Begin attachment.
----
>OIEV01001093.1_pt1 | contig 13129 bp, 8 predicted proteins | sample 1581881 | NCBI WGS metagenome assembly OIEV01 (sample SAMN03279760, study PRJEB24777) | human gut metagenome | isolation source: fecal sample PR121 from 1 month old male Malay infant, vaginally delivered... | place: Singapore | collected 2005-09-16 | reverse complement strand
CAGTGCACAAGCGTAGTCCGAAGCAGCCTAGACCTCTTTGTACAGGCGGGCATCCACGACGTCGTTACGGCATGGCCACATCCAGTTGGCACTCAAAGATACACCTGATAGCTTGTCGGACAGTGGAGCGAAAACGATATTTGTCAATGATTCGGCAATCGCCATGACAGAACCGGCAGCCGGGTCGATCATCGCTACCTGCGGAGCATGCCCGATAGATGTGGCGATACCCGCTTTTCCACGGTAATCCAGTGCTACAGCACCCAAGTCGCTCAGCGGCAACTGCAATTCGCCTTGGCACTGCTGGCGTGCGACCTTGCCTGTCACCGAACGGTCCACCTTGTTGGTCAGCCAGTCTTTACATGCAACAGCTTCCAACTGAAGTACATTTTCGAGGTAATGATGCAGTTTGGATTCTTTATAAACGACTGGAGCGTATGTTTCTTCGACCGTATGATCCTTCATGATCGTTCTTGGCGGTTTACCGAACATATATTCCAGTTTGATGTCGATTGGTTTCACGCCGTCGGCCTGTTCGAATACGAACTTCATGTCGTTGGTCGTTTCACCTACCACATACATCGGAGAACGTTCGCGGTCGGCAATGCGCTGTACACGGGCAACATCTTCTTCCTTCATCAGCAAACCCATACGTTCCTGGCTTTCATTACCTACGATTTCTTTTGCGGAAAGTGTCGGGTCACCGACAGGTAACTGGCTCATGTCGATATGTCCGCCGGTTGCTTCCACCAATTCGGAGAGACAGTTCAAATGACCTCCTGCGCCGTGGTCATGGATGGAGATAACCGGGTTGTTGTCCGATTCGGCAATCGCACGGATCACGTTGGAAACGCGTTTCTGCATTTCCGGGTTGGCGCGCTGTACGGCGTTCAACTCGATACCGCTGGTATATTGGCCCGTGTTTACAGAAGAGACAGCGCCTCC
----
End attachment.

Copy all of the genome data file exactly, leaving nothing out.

>OIEV01001093.1_pt1 | contig 13129 bp, 8 predicted proteins | sample 1581881 | NCBI WGS metagenome assembly OIEV01 (sample SAMN03279760, study PRJEB24777) | human gut metagenome | isolation source: fecal sample PR121 from 1 month old male Malay infant, vaginally delivered... | place: Singapore | collected 2005-09-16 | reverse complement strand
CAGTGCACAAGCGTAGTCCGAAGCAGCCTAGACCTCTTTGTACAGGCGGGCATCCACGACGTCGTTACGGCATGGCCACATCCAGTTGGCACTCAAAGATACACCTGATAGCTTGTCGGACAGTGGAGCGAAAACGATATTTGTCAATGATTCGGCAATCGCCATGACAGAACCGGCAGCCGGGTCGATCATCGCTACCTGCGGAGCATGCCCGATAGATGTGGCGATACCCGCTTTTCCACGGTAATCCAGTGCTACAGCACCCAAGTCGCTCAGCGGCAACTGCAATTCGCCTTGGCACTGCTGGCGTGCGACCTTGCCTGTCACCGAACGGTCCACCTTGTTGGTCAGCCAGTCTTTACATGCAACAGCTTCCAACTGAAGTACATTTTCGAGGTAATGATGCAGTTTGGATTCTTTATAAACGACTGGAGCGTATGTTTCTTCGACCGTATGATCCTTCATGATCGTTCTTGGCGGTTTACCGAACATATATTCCAGTTTGATGTCGATTGGTTTCACGCCGTCGGCCTGTTCGAATACGAACTTCATGTCGTTGGTCGTTTCACCTACCACATACATCGGAGAACGTTCGCGGTCGGCAATGCGCTGTACACGGGCAACATCTTCTTCCTTCATCAGCAAACCCATACGTTCCTGGCTTTCATTACCTACGATTTCTTTTGCGGAAAGTGTCGGGTCACCGACAGGTAACTGGCTCATGTCGATATGTCCGCCGGTTGCTTCCACCAATTCGGAGAGACAGTTCAAATGACCTCCTGCGCCGTGGTCATGGATGGAGATAACCGGGTTGTTGTCCGATTCGGCAATCGCACGGATCACGTTGGAAACGCGTTTCTGCATTTCCGGGTTGGCGCGCTGTACGGCGTTCAACTCGATACCGCTGGTATATTGGCCCGTGTTTACAGAAGAGACAGCGCCTCC